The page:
• Ensuring compliance with applicable laws and
    regulations

30
PFMA Reportable items for 2013 and Items
reported internally below the materiality
threshold
  • The Shareholder Representative has determined
    that the materiality limit for reporting in terms
    of sections 55(2) (b) (i), (ii) and (iii) of the
    PFMA is R25 million per transaction. In terms of
    this materiality framework, one item is reported
    as irregular expenditure.
  • Irregular Expenditure - Expenditure in excess of
    the approved budget without the necessary
    approval.
  • The total expenditure to a service provider for
    the procurement of container handling equipment
    was exceeded by more than 10 without prior
    approval being obtained as required by the
    procurement procedures. Three written warnings
    have been issued and management will determine if
    further disciplinary actions are required pending
    the outcome of additional investigations. Value
    was derived by the Company as a result of the
    additional cost of R30 million, and R700 000 was
    refunded by the supplier subsequent to the
    initial forensic investigation. Refresher
    procurement training and awareness is also
    underway to ensure relevant stakeholders are
    aware of the requirements contained in clause
    2.5.1.1 of the Procurement Procedures Manual
    (PPM).

Amounts classified as fruitless and wasteful and
irregular expenditure as well as losses through
criminal conduct, below the materiality limit are
reported internally to the Group Executive
Committee and the Board to ensure that control
weaknesses are identified and that corrective
action is taken. Represents cumulative
reportable items of the same nature, and the
numbers in brackets represent prior year. The
above table also reflects the disciplinary steps
taken against employees for non-compliance to the
PFMA. It reflects the number of finalised
disciplinary cases instituted against employees.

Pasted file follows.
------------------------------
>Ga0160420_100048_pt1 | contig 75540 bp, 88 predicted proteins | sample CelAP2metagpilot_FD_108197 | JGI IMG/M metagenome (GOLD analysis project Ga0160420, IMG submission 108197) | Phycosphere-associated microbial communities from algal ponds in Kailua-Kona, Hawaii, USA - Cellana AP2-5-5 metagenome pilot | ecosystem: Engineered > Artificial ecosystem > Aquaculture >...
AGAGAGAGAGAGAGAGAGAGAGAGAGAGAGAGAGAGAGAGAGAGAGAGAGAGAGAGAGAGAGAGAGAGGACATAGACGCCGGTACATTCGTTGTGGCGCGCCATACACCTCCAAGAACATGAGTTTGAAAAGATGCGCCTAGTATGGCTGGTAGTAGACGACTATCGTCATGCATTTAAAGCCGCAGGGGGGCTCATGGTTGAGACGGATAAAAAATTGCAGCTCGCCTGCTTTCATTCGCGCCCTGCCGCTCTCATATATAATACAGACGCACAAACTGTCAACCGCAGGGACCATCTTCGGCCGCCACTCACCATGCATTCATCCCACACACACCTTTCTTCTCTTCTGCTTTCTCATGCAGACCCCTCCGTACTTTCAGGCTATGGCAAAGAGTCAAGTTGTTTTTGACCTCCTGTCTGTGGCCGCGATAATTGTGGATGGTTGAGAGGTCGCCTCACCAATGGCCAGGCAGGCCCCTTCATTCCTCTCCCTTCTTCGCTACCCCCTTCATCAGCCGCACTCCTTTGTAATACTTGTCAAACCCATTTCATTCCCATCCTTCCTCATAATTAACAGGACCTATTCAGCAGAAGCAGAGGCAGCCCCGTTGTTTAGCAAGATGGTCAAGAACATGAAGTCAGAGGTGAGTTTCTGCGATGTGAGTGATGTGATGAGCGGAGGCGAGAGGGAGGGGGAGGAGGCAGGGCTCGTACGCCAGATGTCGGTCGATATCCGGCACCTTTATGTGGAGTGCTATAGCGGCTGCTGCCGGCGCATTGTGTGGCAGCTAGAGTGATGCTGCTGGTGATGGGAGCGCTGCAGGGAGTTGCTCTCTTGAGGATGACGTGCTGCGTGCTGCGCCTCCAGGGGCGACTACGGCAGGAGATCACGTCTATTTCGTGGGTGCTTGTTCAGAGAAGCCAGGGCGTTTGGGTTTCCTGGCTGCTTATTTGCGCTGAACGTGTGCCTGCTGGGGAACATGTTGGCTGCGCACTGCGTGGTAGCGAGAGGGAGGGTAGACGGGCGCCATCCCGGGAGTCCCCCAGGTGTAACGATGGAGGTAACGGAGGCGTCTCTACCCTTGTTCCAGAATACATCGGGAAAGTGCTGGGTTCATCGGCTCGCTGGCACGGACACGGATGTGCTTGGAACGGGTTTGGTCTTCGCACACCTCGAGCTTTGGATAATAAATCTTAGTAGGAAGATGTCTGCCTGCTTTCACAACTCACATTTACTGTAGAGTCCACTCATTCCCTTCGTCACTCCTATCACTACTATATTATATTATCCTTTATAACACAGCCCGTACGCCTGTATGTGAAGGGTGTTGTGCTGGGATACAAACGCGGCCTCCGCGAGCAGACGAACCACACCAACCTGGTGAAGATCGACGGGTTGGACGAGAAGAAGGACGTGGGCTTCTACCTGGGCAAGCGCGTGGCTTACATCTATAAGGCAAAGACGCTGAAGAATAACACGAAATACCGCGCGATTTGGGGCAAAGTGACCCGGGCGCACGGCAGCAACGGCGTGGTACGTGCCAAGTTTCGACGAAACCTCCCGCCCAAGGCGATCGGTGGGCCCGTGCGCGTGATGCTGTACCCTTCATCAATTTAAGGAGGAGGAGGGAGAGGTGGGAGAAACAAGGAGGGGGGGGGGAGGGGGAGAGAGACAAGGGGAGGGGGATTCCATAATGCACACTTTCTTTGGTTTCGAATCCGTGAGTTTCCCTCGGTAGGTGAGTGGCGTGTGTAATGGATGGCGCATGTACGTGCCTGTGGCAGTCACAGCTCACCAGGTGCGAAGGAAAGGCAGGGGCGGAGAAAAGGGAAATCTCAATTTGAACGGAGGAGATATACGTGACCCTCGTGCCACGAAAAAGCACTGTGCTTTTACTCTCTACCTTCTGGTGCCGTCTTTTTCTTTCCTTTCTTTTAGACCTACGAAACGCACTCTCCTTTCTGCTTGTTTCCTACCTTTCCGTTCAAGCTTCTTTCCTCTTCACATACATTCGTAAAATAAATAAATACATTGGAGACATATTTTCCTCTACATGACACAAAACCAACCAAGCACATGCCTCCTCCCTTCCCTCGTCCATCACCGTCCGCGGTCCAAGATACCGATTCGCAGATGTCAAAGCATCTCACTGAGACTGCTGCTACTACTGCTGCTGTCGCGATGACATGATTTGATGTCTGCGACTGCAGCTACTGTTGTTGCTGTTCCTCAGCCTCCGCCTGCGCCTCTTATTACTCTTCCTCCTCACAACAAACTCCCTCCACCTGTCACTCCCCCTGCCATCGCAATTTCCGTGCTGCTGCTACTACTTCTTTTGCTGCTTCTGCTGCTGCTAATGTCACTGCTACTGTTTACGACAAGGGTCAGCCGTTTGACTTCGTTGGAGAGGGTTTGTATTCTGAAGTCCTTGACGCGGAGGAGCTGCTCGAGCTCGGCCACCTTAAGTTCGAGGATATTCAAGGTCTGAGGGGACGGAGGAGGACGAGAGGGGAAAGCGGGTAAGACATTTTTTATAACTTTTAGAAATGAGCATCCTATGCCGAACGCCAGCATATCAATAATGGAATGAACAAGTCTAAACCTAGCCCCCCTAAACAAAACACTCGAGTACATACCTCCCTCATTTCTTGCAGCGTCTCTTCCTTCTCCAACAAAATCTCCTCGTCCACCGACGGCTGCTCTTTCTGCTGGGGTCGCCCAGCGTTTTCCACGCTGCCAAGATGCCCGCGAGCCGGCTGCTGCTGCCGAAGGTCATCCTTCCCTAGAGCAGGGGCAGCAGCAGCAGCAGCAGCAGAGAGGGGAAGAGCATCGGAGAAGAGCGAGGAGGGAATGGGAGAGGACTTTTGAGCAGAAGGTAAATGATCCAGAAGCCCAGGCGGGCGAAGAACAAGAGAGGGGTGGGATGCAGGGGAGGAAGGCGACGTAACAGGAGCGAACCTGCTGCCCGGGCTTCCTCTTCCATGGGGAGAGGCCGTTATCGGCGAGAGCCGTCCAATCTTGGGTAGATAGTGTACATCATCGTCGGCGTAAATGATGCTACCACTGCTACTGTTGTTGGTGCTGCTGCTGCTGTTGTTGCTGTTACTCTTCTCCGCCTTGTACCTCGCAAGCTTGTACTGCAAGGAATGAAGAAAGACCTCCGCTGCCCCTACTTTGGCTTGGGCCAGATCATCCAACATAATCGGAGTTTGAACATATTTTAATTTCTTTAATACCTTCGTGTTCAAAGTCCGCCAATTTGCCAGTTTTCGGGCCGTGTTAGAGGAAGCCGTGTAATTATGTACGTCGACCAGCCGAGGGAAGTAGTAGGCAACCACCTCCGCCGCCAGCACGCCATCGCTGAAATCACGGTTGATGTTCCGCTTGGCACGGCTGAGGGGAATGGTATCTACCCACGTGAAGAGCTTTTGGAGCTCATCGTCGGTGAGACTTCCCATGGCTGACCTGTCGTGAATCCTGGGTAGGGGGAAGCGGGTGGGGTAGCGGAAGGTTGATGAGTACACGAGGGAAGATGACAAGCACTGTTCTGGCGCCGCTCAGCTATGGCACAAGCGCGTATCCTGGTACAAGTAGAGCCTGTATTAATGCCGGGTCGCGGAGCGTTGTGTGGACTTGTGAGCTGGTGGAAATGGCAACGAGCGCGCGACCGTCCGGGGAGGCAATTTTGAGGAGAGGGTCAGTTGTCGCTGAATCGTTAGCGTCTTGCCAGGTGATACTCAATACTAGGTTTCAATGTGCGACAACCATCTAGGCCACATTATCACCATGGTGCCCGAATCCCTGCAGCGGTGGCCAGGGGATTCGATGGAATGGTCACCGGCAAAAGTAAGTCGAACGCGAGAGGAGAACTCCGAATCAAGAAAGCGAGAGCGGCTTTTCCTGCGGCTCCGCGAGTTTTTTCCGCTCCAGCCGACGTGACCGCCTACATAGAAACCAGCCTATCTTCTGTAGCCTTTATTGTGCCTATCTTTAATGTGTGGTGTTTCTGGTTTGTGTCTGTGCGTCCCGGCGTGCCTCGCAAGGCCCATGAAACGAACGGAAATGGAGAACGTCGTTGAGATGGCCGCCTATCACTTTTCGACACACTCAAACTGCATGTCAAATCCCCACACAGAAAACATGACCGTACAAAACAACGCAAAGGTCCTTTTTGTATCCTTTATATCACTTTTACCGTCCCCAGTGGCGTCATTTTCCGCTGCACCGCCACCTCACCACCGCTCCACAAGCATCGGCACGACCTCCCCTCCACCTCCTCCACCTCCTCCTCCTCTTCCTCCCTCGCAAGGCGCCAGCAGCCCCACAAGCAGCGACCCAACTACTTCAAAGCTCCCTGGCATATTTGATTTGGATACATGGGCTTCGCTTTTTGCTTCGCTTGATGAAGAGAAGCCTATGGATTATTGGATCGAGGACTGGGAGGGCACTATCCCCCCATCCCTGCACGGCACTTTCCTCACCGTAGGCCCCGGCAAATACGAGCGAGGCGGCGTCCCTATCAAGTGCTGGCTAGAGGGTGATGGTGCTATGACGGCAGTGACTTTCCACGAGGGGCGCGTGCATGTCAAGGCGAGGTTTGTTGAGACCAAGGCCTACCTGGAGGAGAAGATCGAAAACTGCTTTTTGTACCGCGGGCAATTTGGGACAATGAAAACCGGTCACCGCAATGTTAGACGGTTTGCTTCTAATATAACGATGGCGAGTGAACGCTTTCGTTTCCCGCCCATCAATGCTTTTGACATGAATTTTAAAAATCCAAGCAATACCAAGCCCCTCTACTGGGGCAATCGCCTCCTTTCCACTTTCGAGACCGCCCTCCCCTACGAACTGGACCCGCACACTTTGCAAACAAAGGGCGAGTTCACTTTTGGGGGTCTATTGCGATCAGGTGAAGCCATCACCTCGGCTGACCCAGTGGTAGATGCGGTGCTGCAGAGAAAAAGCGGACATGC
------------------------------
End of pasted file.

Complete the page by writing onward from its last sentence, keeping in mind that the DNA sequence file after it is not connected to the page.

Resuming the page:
However, it must also be noted that of the 31
disciplinary actions pending at the time of
above reporting, 25 (Criminal conduct - 1
Fruitless wasteful expenditure - 12 and
Irregular expenditure 12) actions have
subsequently been finalised to date. The
remaining 6 cases are in progress.
Category of reportable items R million Number of Incidents Number of finalised disciplinary /criminal cases
Fruitless and wasteful expenditure 17.5 (89.6) 52 (186) 14/2 (62/0)
Losses through criminal conduct 37.5 (76.9) 72 ( 35) 18/340 (2/173)
Irregular expenditure 230.8 (195.5) 47 ( 27) 18/0 (10/0)
31
PFMA actions to reduce violations
Pursuant to the significant increase in and
on-going reportable PFMA incidents resulting
mainly from non-compliance with Procurement
Policies and Procedures, the Company has made a
commitment in 2012/13 to prevent/reduce such
irregular expenditure by embarking on various
initiatives to achieve a sustainable solution. 15
initiatives were undertaken in 2013/14 to
decrease fruitless wasteful and irregular
expenditure, and 10 have been completed and 5
carried over to 2014/15.
32
September 2013 Interim Results
33
Highlights of the interim results for the 6
months ended September 2013
TRANSNET INTERIM RESULTS 2013
34
Financial highlights September 2013 Interim
Results
Sept 2013 R billion Sept 2012 R billion change
Revenue 28,5 24,9 14,3
EBITDA 12,0 10,1 19,3
Profit for the period 2,9 1,7 71,2
Cash generated from operations after working capital 11,3 9,8 15,2
Capital investment 11,2 12,8 12,8
Key ratios Sept 2013 Sept 2012
EBITDA margin () 42,3 40,5
Gearing () 44,7 44,2
Cash interest cover (times) 3,4 3,3
Return on average total assets (excluding CWIP)() 7,5 6,9
Excluding capitalised borrowing costs,
including capitalised finance leases and
decommissioning liabilities.
Excluding Ports Regulator clawback (7,6
including clawback Sept 2012 6,0).
TRANSNET INTERIM RESULTS 2013
35
Conclusion
  • Despite the economic challenges Transnet reports
    robust performance, underpinned by
  • Growth in volumes despite depressed economic
    environment.
  • Financial stability.
  • Improvement in operational efficiencies and
    productivity.
  • The achievement on numerous socio-economic
    initiatives and supplier development.
  • Enhanced reputation of the Company both
    internally and externally.
  • The 2013 performance has set a solid platform to
    continue with the execution of the Market Demand
    Strategy in the years ahead.

35
36
Thank you and questions